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May. 28, 2022 | Saturday
Editorials and Opinions
Dr. Brown: When the lights go out in the universe
Dr. William Brown.

Dr. William Brown is a professor of neurology at McMaster University and co-founder of the Infohealth series held on the second Wednesday of each month at the Niagara-on-the-Lake Public Library.  

Dr. William Brown

Special to The Lake Report

Entropy is hardly a household word. It certainly wasn’t one I knew much about until I began to develop this September’s library lecture series, "Physics: The Camelot Period 1900-1930.”

As prologue for the series, which starts Sept. 16, I needed to look back to the 1800s. Most of us are familiar with the fathers of evolutionary theory, Wallace and Darwin and much less so with Faraday and Maxwell – pioneers in electromagnetism. But it’s a rare person, outside of physicists and engineers, who are familiar with thermodynamics – the science of heat and energy.

Thermodynamics – the study of heat – began in the Industrial Revolution, especially with the development of the steam engine. At the outset thermodynamics was all about the efficiency of steam engines.

But it is the second law of thermodynamics that is important for today’s column. This law states that energy comes in two forms, one of which is usable and the other disorderly and, more important, inaccessible, or in the language of thermodynamics, entropic.

Beginning with the Big Bang, moving forward to the present and trillions of years into the future, the fraction of the universe’s energy that is unusable has and will continue to increase, although the net sum of the energy, usable + not usable, will remain the same. (That’s what the first law of thermodynamics says: no overall loss of energy; even if as the second law states that the fraction of the universe’s energy that is entropic, increases with time.)

Take stars, for example. The intense gravitational forces that form stars in the first place, create enormous pressures and temperatures, which working together in the star’s core, are sufficient to fuse trillions and trillions of hydrogen nuclei into helium nuclei per second.

In the process, tiny bits of matter are transformed into enormous amounts of energy (nuclear fusion). The reason? Remember Einstein’s most iconic equation – E(energy) = m (mass) x c2 (the speed of light squared).

Most of the latter energy comes in the form of photons of light generated in the star’s core from which it eventually reaches the surface of the star and creates the light that baths surrounding space including in our case, Earth. Without that there would be no photosynthesis, no plants and no us.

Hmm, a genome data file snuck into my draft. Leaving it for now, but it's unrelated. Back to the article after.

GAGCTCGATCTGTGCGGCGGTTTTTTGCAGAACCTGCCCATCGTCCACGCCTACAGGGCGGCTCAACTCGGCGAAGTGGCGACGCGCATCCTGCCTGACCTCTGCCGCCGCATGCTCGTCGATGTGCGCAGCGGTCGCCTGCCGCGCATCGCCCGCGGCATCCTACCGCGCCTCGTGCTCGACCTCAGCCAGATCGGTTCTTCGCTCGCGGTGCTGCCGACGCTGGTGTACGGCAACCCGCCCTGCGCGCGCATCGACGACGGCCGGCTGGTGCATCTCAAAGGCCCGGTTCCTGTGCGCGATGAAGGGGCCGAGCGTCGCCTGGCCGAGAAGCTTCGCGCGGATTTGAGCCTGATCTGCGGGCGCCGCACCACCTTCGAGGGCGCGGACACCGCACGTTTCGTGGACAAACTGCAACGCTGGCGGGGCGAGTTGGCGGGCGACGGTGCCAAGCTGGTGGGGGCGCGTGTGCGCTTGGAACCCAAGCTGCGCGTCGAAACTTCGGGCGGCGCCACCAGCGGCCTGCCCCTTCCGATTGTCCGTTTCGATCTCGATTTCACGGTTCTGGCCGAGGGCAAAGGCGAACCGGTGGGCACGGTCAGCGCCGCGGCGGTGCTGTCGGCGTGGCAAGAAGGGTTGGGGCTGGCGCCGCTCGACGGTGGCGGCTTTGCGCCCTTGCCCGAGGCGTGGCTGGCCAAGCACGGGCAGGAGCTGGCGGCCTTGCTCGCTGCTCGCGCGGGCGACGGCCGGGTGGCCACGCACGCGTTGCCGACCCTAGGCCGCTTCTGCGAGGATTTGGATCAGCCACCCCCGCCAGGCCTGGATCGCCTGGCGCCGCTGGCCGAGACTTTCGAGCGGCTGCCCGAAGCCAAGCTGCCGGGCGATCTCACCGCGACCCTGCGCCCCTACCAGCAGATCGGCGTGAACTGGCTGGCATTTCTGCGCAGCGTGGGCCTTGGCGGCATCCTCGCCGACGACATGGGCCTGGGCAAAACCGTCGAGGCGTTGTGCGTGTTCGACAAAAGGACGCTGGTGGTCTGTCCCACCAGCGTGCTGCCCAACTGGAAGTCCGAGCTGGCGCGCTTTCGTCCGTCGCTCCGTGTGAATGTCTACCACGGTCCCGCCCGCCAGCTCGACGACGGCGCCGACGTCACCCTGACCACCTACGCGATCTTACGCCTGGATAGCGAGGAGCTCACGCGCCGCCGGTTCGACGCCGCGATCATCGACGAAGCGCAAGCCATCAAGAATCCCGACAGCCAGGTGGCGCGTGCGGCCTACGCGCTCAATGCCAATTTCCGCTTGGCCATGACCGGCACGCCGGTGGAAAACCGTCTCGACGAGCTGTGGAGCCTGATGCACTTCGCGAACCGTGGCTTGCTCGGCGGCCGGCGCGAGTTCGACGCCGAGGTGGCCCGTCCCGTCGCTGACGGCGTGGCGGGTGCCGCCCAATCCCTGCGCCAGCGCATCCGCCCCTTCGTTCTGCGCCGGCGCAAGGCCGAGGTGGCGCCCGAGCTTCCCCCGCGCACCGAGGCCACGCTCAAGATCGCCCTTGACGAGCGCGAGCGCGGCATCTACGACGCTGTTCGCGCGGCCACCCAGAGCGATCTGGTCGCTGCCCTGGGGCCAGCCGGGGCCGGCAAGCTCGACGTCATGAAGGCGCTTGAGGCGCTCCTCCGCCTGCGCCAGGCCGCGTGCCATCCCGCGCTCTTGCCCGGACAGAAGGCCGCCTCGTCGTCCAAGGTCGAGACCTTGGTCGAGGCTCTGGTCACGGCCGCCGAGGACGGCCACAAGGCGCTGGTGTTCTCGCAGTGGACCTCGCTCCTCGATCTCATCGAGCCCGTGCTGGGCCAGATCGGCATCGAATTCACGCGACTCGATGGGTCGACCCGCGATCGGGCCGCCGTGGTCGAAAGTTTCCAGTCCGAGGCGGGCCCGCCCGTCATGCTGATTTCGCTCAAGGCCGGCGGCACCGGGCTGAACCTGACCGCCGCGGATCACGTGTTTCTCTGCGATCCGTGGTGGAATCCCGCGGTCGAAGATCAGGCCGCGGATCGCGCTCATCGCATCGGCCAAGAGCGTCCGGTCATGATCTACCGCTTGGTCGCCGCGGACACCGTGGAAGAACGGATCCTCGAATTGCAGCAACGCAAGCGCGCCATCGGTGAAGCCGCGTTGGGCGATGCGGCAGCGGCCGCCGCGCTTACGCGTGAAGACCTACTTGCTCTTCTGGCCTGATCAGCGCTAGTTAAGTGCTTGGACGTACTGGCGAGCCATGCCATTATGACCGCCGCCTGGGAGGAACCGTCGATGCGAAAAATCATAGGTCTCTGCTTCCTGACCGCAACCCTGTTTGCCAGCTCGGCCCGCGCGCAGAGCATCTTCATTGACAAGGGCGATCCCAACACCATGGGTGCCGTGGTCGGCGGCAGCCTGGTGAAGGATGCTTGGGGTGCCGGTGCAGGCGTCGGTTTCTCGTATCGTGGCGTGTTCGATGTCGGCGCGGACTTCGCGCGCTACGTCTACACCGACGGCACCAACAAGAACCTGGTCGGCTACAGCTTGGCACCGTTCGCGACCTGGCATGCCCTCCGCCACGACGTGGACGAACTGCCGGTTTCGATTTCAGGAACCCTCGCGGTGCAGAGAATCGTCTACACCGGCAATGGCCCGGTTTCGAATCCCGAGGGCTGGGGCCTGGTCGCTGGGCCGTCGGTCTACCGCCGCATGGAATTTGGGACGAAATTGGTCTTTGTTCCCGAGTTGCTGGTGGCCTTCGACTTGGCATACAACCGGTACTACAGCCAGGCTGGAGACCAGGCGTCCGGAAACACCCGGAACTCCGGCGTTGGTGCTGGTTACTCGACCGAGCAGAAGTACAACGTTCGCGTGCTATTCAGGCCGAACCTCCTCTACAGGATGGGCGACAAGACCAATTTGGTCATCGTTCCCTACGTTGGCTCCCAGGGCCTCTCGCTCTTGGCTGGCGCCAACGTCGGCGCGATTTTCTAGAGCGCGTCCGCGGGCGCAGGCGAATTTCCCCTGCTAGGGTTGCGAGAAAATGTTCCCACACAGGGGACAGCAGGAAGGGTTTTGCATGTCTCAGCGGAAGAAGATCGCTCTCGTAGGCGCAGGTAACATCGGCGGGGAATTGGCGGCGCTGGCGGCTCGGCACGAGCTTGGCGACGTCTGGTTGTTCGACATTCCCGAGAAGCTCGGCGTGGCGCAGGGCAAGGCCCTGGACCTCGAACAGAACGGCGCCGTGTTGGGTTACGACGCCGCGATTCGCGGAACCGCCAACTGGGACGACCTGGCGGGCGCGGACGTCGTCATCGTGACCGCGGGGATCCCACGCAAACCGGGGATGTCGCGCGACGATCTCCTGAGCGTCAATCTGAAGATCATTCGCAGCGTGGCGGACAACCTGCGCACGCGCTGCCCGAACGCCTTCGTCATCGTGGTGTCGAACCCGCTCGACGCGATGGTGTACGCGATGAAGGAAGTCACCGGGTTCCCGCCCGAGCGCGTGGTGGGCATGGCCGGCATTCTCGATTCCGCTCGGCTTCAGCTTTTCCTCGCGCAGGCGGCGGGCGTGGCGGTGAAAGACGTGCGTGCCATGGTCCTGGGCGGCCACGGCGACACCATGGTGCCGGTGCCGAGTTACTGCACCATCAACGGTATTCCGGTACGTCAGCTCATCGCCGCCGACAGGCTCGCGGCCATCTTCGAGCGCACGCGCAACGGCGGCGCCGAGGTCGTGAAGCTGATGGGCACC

The synthesis of more complex heavier elements continues through to iron for many stars beyond which further synthesis of heavier elements requires the far more intense pressures and temperatures typical of supernovas or other horrendous events such as collisions of neutron stars, for their creation.

So well, nucleosynthesis and the creation of more complex elements reduces entropy somewhat, there’s a net loss. Why? Because an enormous amount of that energy released by the sun is dispersed – wasted if you like – and no longer accessible (increase in entropy).

In a like fashion, the creation of life and the increasing complexity of life (analogous to the increasing complexity of atoms through nucleosynthesis), requires a lot of energy, which becomes less accessible with use and increases entropy.

For the very long term – possibly for trillions of years to come – the energy economy of the universe will continue to provide enough low entropy energy to sustain the formation of stars and thus light and heat to keep the universe and anthropomorphically speaking, life humming.

But eventually the math and probabilities of the second law of thermodynamics will catch up with the universe. With the result that some time in the distant future there won’t be enough accessible usable energy to keep stars forming and for those present, all will run down – this time around – with no replacement. That’s when the lights go out in the universe.

That is unless there’s another cycle of creation – a new Big Bang – a new injection of energy into the system. Perhaps that’s what happened when our universe began.

It may have signalled the end of a previous universe or perhaps an infusion of energy might come from other universes with which ours coexists, but which are out of reach of any tools we have to see them. I used to think the whole idea of multiverses was crazy, but like Einstein, who couldn’t accept an expanding universe until the evidence was overwhelming, I might be wrong about multiverses.

Meanwhile, we continue to waste energy, converting more and more energy into inaccessible forms of energy for eternity and spoiling the planet and life in the process. That is where we’ve been headed for much of our history.

But at least in the early days, there weren’t many of us and the damage was minor. Now, with seven billion humans and counting, surrounded by inefficient energy-consuming devices and toys, we really have the tools and numbers to do serious damage to our communities and planet, to say nothing of our fellow creatures, great and small. It looks like a lot more entropy to come.

Something to think about and act on.